The lineage of Vertigo, as I see it, starts with the undergrounds of the mid-60s. Go from there to the fall of the head shops and rise of the comics shops/rise of the direct market opening up new avenues of sales to older comics fans. Factor in the Warren magazines, including the Spirit mag (which later came out from underground stalwart Kitchen Sink Press), as showing there was a market for non-superhero comics (add in a bit of the old Marvel mags, too). Then we get things like the self publishing movement, which came out of the fan press/APAs (which later led to Dark Horse, among other things). Self publishing “successes” (in terms of the comics world, anyway) include Jack Katz’s First Kingdom, Elfquest, and Cerebus, part of the success coming from collected editions. Also, include Eisner’s A Contract with God (while not neglecting a nod back to things like It Rhymes With Lust and Gil Kane’s Blackmark and His Name is Savage) and Eclipse’s Sabre as GN type books for the new DM. Around the same time we’re getting Epic Illustrated, Marvel’s response to Heavy Metal, which is of course the North American version of Metal Hurlant, the magazine Moebius et al started after leaving Pilote. Epic Illustrated’s success led to both the Epic line of comics and was the starts of careers of people like Bissette and Rick Veitch, who went on to Swamp Thing, which had Alan Moore’s North American debut. Epic Illustrated featured a few things from the Marvel U, like Elektra Assassin and Wolverine/Havok Meltdown, but was mainly a showcase for “creator controlled” books like Dreadstar, and also was where Marvel published some things that they picked up from the “alternatives”, like Groo, Elfquest reprints, Trouble With Girls, and so on. As I said, in there was also the rise of the alternatives, like stuff from Eclipse, First, and Dark Horse. These companies lured some big time creators away from the big 2, like Chaykin, Miller, Gibbons, and so forth, with “creator control”, which wasn’t the same as creator owned, as some people learned with First in particular. All these things showed that “mature” and “adult” comics had a market and DC saw that they could exploit that market with Vertigo. And don’t forget that Image comics started right around the same time as Vertigo (6 months before, maybe?).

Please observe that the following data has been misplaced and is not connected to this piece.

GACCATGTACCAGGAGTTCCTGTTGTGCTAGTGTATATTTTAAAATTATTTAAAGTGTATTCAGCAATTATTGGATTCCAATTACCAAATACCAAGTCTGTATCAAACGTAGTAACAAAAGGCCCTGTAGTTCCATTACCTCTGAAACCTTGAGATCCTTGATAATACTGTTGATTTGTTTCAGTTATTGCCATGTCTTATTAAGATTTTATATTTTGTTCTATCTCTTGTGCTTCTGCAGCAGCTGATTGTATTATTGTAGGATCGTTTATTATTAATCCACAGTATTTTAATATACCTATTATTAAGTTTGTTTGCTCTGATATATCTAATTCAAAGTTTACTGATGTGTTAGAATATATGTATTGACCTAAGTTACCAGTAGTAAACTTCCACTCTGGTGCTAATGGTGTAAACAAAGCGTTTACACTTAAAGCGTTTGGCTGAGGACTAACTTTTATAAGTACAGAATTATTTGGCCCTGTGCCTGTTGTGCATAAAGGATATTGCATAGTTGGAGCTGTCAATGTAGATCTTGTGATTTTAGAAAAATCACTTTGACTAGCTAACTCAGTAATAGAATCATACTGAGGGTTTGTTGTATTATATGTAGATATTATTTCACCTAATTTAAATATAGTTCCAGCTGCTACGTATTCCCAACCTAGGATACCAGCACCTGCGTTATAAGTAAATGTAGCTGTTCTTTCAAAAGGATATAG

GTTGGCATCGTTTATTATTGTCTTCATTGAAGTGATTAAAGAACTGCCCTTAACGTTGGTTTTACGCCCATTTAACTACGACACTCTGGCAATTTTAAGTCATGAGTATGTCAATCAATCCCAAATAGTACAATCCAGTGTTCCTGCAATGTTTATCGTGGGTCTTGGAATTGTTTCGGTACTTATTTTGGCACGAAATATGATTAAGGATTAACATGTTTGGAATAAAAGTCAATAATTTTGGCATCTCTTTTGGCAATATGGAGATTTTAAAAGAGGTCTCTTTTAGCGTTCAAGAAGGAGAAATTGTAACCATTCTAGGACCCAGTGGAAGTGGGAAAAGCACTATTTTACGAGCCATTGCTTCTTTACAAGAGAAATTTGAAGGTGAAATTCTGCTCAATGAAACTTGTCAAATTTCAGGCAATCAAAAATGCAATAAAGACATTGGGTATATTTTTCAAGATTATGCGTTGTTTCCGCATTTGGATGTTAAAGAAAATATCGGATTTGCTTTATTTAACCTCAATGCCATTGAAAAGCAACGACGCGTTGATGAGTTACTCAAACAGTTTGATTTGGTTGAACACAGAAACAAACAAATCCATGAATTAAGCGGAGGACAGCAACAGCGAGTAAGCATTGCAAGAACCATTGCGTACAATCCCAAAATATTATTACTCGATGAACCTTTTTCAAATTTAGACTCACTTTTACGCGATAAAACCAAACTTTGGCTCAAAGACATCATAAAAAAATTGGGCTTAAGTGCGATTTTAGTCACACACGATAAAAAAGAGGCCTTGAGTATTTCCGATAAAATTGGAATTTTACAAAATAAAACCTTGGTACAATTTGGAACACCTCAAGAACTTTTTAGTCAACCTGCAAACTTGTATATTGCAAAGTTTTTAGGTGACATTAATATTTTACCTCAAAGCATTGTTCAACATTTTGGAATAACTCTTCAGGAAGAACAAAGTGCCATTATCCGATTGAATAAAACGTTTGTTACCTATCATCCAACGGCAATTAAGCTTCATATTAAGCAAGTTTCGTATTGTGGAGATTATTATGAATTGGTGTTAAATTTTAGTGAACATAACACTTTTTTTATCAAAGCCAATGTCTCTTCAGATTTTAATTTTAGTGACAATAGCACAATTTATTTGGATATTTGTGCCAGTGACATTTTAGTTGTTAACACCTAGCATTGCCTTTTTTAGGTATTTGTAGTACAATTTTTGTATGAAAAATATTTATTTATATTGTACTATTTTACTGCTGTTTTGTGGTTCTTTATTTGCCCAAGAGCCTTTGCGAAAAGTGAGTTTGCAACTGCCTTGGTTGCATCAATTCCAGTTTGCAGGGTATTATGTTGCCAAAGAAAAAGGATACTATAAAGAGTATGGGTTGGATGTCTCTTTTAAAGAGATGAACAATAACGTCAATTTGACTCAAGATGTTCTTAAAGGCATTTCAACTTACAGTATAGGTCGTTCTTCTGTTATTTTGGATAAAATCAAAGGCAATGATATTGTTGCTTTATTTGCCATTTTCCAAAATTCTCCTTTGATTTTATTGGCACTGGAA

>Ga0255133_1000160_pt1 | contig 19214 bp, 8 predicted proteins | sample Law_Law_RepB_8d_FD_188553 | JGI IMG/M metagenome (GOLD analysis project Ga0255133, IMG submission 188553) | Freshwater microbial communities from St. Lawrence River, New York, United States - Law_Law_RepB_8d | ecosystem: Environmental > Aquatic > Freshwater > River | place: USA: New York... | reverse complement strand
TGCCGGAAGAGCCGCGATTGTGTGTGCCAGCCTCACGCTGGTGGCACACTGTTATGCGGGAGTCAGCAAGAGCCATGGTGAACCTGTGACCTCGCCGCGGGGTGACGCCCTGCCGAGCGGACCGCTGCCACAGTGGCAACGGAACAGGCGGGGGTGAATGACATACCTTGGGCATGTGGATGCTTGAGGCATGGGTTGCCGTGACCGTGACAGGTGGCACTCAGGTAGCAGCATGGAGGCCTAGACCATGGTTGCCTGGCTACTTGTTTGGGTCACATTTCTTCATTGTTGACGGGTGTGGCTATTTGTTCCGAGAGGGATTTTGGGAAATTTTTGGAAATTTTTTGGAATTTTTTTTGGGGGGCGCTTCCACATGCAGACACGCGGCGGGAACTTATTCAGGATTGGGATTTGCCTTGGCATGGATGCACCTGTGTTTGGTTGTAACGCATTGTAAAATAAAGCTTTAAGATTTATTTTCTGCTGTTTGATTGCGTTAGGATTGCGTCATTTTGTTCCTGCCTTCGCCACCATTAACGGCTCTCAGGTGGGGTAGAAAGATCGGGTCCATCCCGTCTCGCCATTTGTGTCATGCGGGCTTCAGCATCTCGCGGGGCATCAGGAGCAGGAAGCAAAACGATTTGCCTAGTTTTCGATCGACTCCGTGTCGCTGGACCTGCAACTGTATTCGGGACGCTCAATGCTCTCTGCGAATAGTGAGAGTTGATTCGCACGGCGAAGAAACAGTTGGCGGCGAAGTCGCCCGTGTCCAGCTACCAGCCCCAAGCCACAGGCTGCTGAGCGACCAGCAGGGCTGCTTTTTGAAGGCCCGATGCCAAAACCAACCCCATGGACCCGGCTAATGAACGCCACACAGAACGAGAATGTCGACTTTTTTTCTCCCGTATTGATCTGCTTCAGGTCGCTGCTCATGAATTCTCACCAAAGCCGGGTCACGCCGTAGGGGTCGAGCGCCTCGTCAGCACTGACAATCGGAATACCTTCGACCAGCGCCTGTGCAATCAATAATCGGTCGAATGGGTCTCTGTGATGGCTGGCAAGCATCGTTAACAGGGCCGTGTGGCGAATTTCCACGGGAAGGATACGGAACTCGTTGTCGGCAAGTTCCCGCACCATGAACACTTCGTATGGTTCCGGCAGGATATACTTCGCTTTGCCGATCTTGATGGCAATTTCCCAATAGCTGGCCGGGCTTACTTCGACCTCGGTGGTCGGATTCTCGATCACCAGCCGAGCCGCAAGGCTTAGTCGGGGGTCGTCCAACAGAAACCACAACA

On DC’s side, things like royalty payments, mini and maxi series, “creator controlled” books, all helped lead to things like Dark Knight Returns, Watchmen, Swamp Thing, so on. Swamp Thing’s success led to the British invasion, bringing young Brits like Morrison, Milligan, Gaiman into the DCU, and they had some decidedly different takes on comics. The critical success of things like Shade and Sandman and Animal Man helped lead to Vertigo, of course, since they were anchor books of the line. Also don’t forget DC’s version of Epic, Piranha Press, which gave us Beautiful Stories for Ugly Children and Gregory (and Epicurus the Sage, I think).

Of course, DC also pissed off some creators like Moore and Miller with talks of a ratings system/cover warning in the late ’80s, along with things that Jenette Kahn apparently nixed, like the Rick Veitch Swamp Thing meets Jesus story, and the Sandman bit from the serial killer convention story where we’ve found out that in the DCU, people don’t masturbate. I suspect losing a few people like Miller and Moore (to DH or self publishing) led to thoughts of how to separate some books to allow for greater expression without a draconian rating system.